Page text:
It is, hence, our responsibility as active citizens and peace defenders to ask our governments to review the documents that this High Level Conference on Youth-Inclusive Peace Processes has produced as well as to adopt them; publicly stating their commitment to achieve both a more inclusive and a more peaceful society.
I consequently call both the Spanish Government and the Catalan Government to take action by joining Finland, Qatar, Colombia and other Member-States at starting this five-year journey towards youth-inclusive peace-making, hoping that they both respond to the demands and voices of their bright and inspiring young population. Please, do not let us down.
An article written by Bianca Carrera Espriu
2021. Report of the secretary-general on the work of the organization
Antonio Guterres, Secretary-General of the United Nations, lamented the impact of the coronavirus pandemic on the world. The effect of this has been felt at various levels beyond health, affecting the economic sphere, and human rights. The United Nations has been committed to providing financial support to some 160 countries affected by COVID-19, as well as in the field of education, where it has dedicated resources to enable children to continue their distance learning.
Guterres emphasizes that collaboration with governments and other institutions is key to meeting the Sustainable Development Goals and to fulfilling the 2030 Agenda. Among the challenges we have to face are reducing inequalities, fighting for gender equality, and investing in renewable energy sources. However, the climate crisis must lay at the core of the agenda.
It stressed the importance of including a gender perspective in the implementation of policies that respond to the above-mentioned challenges. To boost development programs in low- and middle-income countries, he emphasized that cooperation with international financial institutions will be key.
In terms of global climate action, the Climate Ambition Summit was held in December 2020, in which companies and cities presented their plans and commitments to meet the 2030 agenda.
With regard to global armed conflicts, the United Nations called for a ceasefire in order to be able to respond to the pandemic and for vaccination to be carried out. This decision was supported by 180 Member States and the Security Council. The efforts of United Nations peacekeeping operations and political missions to continue their work in such circumstances should be remarked, as well as the inclusion of women among peacekeepers, and the participation of youth in peace processes.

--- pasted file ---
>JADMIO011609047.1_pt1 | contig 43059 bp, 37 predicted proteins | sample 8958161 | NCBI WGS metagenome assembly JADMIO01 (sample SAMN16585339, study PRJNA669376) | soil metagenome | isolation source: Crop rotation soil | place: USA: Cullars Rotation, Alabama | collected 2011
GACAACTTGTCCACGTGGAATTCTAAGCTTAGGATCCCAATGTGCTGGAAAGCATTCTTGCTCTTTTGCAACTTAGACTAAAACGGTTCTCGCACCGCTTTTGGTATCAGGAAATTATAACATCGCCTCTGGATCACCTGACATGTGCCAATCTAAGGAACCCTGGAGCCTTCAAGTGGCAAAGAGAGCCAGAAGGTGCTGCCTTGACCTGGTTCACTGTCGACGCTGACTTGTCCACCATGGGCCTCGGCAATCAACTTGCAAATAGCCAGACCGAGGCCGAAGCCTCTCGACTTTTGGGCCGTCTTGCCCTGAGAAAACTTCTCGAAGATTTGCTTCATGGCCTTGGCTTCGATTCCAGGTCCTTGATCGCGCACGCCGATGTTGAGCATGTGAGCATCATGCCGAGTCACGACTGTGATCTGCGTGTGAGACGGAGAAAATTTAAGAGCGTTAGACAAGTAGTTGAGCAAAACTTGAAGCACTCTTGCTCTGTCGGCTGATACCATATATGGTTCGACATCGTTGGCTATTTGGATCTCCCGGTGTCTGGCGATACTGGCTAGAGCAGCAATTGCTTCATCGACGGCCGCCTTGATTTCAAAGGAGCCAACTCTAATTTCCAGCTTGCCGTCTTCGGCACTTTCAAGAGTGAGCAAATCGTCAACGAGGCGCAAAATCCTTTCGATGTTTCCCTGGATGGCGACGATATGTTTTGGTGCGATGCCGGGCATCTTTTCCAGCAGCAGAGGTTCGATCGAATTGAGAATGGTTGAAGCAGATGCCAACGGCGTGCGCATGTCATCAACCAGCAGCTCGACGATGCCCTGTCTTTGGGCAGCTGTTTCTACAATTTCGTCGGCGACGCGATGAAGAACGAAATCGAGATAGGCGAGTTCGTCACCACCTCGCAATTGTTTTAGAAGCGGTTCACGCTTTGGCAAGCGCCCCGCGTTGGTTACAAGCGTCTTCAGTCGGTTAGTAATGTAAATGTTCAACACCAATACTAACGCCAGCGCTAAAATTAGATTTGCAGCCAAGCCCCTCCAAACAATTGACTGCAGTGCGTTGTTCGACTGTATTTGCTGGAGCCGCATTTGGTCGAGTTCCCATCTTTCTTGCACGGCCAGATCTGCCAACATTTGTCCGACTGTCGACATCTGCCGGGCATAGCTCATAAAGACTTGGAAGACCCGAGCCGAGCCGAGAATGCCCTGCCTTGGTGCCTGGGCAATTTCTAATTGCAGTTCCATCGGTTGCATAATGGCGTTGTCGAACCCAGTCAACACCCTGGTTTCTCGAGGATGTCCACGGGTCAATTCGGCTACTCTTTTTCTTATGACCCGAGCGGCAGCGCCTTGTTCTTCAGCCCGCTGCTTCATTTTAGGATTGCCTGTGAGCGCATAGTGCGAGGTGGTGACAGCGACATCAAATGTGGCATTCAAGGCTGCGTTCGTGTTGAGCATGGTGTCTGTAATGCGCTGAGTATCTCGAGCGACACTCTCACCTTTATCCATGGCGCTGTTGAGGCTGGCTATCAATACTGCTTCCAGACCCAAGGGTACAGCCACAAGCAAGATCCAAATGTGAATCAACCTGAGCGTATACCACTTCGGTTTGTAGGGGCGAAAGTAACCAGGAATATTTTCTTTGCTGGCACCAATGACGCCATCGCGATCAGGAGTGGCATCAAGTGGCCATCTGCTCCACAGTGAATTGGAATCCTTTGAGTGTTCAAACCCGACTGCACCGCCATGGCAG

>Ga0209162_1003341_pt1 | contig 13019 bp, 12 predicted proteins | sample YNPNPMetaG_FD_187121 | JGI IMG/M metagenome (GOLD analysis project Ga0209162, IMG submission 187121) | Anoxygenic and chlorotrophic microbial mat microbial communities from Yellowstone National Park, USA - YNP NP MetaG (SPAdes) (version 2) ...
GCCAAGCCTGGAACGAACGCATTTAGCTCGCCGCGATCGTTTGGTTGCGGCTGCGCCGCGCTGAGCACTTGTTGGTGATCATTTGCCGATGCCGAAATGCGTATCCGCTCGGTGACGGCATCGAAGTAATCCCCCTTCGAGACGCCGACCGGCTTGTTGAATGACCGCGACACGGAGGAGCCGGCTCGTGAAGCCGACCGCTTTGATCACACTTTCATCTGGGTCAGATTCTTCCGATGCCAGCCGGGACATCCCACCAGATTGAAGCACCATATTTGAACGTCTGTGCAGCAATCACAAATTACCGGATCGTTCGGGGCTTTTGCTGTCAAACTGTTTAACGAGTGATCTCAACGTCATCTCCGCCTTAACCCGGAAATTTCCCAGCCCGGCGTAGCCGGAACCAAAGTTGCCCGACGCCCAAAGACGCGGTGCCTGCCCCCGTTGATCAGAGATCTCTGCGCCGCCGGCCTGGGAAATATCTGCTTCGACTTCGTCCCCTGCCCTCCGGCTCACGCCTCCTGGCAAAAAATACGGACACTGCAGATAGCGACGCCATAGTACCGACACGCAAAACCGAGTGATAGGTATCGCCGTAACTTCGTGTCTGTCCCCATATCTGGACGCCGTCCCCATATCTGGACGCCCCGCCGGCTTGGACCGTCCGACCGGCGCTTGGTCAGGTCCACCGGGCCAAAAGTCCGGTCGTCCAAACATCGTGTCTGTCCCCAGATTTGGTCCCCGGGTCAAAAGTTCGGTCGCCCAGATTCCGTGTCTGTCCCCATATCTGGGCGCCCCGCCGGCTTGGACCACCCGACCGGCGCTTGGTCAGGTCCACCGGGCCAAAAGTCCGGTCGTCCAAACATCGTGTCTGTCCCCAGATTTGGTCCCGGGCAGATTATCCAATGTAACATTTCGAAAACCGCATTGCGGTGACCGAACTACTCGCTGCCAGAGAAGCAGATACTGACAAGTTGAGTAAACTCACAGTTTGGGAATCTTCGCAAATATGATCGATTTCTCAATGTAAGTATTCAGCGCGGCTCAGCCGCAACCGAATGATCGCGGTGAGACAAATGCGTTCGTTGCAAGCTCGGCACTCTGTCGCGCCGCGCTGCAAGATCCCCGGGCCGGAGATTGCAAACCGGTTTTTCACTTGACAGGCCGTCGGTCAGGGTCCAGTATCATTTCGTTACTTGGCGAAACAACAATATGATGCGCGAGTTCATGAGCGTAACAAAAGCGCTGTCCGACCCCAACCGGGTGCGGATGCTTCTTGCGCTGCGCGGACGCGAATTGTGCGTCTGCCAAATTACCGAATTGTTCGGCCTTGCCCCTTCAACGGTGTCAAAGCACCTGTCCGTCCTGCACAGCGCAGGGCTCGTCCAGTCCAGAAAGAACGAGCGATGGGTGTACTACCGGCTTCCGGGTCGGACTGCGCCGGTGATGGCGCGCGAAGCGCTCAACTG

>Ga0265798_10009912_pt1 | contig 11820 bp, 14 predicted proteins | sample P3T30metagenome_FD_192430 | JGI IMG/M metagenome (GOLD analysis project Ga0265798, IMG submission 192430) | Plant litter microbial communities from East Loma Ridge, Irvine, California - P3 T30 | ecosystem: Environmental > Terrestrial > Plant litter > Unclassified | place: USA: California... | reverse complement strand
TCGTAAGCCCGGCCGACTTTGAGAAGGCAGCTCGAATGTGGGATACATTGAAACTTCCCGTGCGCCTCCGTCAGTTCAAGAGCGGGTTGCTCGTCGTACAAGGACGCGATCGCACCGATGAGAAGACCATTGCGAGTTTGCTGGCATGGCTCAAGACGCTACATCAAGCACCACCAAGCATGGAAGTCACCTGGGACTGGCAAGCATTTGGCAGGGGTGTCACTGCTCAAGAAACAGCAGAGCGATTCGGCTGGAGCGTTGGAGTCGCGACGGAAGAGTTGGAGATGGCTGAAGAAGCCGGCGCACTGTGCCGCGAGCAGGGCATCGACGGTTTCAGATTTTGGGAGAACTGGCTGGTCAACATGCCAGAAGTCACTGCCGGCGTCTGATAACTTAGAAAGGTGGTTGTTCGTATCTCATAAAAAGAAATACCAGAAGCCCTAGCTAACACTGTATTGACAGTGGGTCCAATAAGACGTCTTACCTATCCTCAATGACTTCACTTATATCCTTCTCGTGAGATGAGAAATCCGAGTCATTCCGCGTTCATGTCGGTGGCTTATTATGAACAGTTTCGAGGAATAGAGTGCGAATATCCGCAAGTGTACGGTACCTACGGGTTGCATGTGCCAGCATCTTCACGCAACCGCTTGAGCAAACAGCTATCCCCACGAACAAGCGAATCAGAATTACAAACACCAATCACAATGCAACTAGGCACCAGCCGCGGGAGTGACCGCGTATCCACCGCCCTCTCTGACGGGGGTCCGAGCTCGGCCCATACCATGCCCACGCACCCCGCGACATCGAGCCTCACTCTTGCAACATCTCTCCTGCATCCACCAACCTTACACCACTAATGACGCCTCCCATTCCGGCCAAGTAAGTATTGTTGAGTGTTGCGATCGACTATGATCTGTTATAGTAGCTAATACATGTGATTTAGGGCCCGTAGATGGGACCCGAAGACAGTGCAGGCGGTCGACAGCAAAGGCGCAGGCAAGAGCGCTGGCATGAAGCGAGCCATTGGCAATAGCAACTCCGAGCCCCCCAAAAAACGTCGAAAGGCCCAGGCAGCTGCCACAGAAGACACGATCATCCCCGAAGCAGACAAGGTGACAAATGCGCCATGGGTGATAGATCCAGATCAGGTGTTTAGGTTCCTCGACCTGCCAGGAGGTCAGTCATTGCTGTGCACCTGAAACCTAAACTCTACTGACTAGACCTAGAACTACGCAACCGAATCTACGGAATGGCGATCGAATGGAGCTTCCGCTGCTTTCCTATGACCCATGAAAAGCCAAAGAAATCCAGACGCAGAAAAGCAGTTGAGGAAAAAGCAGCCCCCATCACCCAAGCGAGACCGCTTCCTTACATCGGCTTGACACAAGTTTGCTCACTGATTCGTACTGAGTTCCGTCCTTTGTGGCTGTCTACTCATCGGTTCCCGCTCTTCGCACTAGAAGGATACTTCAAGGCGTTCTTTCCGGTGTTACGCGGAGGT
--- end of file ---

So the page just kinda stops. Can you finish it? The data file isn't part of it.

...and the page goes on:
However, he stated that the pandemic has not been an impediment to continuing the fight for human rights. In the area of gender equality, for example, she called for more women to take leadership positions and for family planning programs to be promoted to control the birth rate. It also expressed concern about the significant impact of COVID-19 on women’s access to medical facilities and the right to health.
To have access to the full document on the Annual Report, which includes a detailed study on the work of the organization in 2021, go to the following link: https://www.un.org/annualreport/es/index.html
Author: Noelia Gómez Bosqued, intern at ANUE
International Organization for Migration. World Migration Report 2022
The COVID-19 pandemic has hampered our lives in recent years. Its impact has been felt across its borders; having a significant impact on international mobility. Movement restrictions that have been put imposed, which have resulted in the closure of borders at the peak of the pandemic, have prevented mass population flows from one country to another. As months went by, restrictions on internal and international displacement were softened, as health measures such as the request for vaccination certificates were gaining ground.
In the context of a health emergency and population flows, Europe and Asia have hosted the largest number of international migrants, even though an increase in international migration has happened across all continents, in the period from the 1990s to the second decade of the 21st century.
Despite this data, trends show that most displacements occur within countries. In 2009, there were 740 million internally displaced persons; unlike international migrants, who only accounted for 3.6 per cent of total displacements.
Another aspect that helps explain the migration phenomenon is the “birth lottery”. This explains how certain nationalities have less difficulties to access visas and agreements to be exempt from visas. The human development index is a determinant factor as well. Those countries that have a high human development index tend to be the destinations attracting most migrants. At the same time, migrants coming from countries with a low human development index will face difficulties in migrating legally, and will resort to methods of illegal displacement. The report stresses the fact that countries with a medium-high human development index are the main receiving countries of migrants and the destinations of remittances.